Jeffross1968 wrote:Maybe I'm wrong, but rain is typically cold, right? I mean...I've never been hit by rain and said, "oh my god, I'm burning!!!".
So, if the rain can be cold, I'm guessing any water you put on will not be too cold. I use a very deep mountain well, and the water that comes out after the warmed hose water is quite cold, even in the middle of summer. There has been no effect that I have found....
Although you don't give your location, the fact that you are using a "very deep mountain well" tells me that you do not live in the, say, tropics.
For three years, when I was 10 to 12, we lived in Panama, in the Canal Zone. Panama experiences monsoon-like torrential rains during the "rainy season," which lasts seven months of the year. During these rains, the prevailing 95% or so humidity becomes 100% and walking outside is like walking into the shower at your house. Yes, indeed: the water is warm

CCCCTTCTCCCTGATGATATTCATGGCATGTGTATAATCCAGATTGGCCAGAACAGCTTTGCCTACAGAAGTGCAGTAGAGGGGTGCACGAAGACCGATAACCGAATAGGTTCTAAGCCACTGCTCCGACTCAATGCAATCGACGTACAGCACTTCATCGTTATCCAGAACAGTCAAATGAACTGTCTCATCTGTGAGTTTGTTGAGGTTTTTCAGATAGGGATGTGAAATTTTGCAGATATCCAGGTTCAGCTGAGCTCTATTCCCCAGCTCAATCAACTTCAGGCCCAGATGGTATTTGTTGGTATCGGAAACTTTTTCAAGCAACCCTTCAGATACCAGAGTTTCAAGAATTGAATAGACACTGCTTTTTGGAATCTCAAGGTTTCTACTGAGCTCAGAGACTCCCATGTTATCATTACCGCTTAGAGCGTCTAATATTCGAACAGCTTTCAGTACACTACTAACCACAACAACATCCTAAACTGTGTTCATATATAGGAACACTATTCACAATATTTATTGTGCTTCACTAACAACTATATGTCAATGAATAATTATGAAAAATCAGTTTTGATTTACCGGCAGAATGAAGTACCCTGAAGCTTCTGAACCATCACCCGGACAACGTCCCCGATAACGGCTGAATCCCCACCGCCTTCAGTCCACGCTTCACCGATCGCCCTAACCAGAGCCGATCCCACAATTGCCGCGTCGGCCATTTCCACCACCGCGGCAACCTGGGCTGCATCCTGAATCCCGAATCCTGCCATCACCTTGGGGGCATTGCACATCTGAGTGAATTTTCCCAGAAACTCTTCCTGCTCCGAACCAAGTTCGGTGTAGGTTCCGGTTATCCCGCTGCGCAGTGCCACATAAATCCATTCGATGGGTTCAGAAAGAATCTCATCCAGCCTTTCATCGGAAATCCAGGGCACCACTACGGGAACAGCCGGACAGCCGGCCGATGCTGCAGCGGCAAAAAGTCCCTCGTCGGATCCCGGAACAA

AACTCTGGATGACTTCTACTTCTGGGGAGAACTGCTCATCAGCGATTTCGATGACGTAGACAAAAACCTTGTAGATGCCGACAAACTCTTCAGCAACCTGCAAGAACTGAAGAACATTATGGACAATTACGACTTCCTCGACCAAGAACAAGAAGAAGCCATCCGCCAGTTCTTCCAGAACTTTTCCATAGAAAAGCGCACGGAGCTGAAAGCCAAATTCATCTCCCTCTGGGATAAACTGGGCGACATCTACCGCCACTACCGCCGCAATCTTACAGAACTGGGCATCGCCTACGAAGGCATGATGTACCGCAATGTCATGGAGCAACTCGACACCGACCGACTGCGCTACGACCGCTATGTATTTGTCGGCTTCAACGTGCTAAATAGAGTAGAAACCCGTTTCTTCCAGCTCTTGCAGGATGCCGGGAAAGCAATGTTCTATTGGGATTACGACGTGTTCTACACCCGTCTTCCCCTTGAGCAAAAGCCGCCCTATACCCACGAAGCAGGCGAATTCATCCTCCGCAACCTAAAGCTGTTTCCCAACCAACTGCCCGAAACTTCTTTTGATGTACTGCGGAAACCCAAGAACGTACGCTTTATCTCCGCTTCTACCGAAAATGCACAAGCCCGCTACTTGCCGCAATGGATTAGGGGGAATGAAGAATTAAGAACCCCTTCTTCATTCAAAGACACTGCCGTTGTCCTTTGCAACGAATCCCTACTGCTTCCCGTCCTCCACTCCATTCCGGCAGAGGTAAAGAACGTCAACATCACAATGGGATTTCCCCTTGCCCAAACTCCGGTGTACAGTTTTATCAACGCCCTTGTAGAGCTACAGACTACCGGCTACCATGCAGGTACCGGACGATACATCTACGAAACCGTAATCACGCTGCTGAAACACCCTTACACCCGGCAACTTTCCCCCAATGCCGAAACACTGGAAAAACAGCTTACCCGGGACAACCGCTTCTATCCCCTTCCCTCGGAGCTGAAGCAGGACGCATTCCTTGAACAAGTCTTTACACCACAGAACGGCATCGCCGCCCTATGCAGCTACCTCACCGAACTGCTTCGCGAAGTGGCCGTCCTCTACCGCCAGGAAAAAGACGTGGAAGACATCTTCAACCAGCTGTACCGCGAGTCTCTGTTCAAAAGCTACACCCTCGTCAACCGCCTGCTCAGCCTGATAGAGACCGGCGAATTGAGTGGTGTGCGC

, not cold or cool. It is not refreshing in the least.
But the plants and birds and all that evolved to thrive in the tropical climate love this warm rain, to judge from all the birdcalls we heard in the afternoons when the rain started up.
Rain in Florida during the summer was similar. Hot or warm water, sticky with humidity. Bleah. (Tampa/Sarasota area) A cool rain would have been very nice, but noooooo....
Not all rain is cool, not all rain is warm. Hose water can be very cold or very hot. I've kept plants alive during a hard freeze by watering them with warm water from the watering can (filled inside the house and walked outside late at night). I've kept them alive during a heat wave by watering them with cool water from the watering can (filled inside the house and walked outside as needed).
It's not a "one-answer-suits-all" type of question.
Sunset Zone 17, USDA Zone 9